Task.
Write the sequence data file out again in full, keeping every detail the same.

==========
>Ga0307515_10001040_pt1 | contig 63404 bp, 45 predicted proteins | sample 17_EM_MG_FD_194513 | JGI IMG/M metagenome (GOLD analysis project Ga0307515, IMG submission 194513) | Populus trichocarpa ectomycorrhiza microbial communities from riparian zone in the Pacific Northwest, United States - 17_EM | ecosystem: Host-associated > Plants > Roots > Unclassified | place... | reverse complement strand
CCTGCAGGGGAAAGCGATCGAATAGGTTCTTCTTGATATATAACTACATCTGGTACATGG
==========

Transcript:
>Ga0307515_10001040_pt1 | contig 63404 bp, 45 predicted proteins | sample 17_EM_MG_FD_194513 | JGI IMG/M metagenome (GOLD analysis project Ga0307515, IMG submission 194513) | Populus trichocarpa ectomycorrhiza microbial communities from riparian zone in the Pacific Northwest, United States - 17_EM | ecosystem: Host-associated > Plants > Roots > Unclassified | place... | reverse complement strand
CCTGCAGGGGAAAGCGATCGAATAGGTTCTTCTTGATATATAACTACATCTGGTACATGG